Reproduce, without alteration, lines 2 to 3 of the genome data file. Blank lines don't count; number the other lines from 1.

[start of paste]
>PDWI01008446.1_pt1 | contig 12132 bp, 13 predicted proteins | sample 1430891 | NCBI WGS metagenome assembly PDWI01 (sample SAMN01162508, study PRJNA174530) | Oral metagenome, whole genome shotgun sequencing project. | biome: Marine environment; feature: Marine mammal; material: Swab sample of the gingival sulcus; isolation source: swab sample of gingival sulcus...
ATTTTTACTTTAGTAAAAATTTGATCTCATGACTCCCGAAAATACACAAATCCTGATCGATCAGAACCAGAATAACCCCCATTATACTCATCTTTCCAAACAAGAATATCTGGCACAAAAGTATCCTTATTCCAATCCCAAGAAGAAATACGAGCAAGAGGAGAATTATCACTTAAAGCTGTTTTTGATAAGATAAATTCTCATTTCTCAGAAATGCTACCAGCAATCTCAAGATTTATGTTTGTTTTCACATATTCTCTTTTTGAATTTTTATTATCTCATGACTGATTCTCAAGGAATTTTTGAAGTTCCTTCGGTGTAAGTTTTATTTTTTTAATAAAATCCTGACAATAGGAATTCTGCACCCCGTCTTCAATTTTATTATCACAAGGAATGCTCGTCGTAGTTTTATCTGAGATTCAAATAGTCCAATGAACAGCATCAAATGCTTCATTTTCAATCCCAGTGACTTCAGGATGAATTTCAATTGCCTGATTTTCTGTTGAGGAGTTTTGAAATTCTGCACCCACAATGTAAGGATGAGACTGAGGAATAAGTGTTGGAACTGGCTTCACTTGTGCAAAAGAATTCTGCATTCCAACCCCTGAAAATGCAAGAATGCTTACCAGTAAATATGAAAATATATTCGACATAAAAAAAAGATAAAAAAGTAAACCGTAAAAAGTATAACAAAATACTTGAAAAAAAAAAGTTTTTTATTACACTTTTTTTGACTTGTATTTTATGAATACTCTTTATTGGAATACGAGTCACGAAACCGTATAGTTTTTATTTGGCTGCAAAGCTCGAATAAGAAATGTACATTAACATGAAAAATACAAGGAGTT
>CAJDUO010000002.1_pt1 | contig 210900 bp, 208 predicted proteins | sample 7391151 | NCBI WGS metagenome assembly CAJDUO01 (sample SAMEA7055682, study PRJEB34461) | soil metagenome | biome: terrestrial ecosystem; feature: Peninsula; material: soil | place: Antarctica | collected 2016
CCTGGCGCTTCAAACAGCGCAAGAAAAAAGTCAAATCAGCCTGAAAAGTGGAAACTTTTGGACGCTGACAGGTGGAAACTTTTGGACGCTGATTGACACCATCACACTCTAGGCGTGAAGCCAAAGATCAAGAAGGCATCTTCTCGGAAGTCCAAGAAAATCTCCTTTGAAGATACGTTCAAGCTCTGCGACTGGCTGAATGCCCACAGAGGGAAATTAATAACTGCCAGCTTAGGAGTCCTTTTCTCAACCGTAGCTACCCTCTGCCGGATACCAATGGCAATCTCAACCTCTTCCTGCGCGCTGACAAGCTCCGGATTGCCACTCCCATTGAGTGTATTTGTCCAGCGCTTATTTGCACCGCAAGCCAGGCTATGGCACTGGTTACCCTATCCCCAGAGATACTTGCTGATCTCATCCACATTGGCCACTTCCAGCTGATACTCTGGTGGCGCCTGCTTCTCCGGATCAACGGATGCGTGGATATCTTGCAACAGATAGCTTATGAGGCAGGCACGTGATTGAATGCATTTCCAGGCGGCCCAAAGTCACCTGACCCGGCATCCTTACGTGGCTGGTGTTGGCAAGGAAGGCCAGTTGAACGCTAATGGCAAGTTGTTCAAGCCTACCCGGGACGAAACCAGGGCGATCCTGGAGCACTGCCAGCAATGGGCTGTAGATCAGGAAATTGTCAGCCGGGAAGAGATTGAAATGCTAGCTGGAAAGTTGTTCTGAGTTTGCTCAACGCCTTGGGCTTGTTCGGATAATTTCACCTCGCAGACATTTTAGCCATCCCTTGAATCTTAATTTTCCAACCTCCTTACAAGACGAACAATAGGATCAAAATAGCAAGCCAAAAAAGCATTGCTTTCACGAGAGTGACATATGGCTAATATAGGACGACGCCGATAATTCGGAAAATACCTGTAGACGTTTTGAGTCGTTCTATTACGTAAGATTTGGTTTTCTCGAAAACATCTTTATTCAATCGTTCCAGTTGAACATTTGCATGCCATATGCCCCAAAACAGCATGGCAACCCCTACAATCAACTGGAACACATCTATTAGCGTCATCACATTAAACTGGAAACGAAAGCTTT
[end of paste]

ATTTTTACTTTAGTAAAAATTTGATCTCATGACTCCCGAAAATACACAAATCCTGATCGATCAGAACCAGAATAACCCCCATTATACTCATCTTTCCAAACAAGAATATCTGGCACAAAAGTATCCTTATTCCAATCCCAAGAAGAAATACGAGCAAGAGGAGAATTATCACTTAAAGCTGTTTTTGATAAGATAAATTCTCATTTCTCAGAAATGCTACCAGCAATCTCAAGATTTATGTTTGTTTTCACATATTCTCTTTTTGAATTTTTATTATCTCATGACTGATTCTCAAGGAATTTTTGAAGTTCCTTCGGTGTAAGTTTTATTTTTTTAATAAAATCCTGACAATAGGAATTCTGCACCCCGTCTTCAATTTTATTATCACAAGGAATGCTCGTCGTAGTTTTATCTGAGATTCAAATAGTCCAATGAACAGCATCAAATGCTTCATTTTCAATCCCAGTGACTTCAGGATGAATTTCAATTGCCTGATTTTCTGTTGAGGAGTTTTGAAATTCTGCACCCACAATGTAAGGATGAGACTGAGGAATAAGTGTTGGAACTGGCTTCACTTGTGCAAAAGAATTCTGCATTCCAACCCCTGAAAATGCAAGAATGCTTACCAGTAAATATGAAAATATATTCGACATAAAAAAAAGATAAAAAAGTAAACCGTAAAAAGTATAACAAAATACTTGAAAAAAAAAAGTTTTTTATTACACTTTTTTTGACTTGTATTTTATGAATACTCTTTATTGGAATACGAGTCACGAAACCGTATAGTTTTTATTTGGCTGCAAAGCTCGAATAAGAAATGTACATTAACATGAAAAATACAAGGAGTT
>CAJDUO010000002.1_pt1 | contig 210900 bp, 208 predicted proteins | sample 7391151 | NCBI WGS metagenome assembly CAJDUO01 (sample SAMEA7055682, study PRJEB34461) | soil metagenome | biome: terrestrial ecosystem; feature: Peninsula; material: soil | place: Antarctica | collected 2016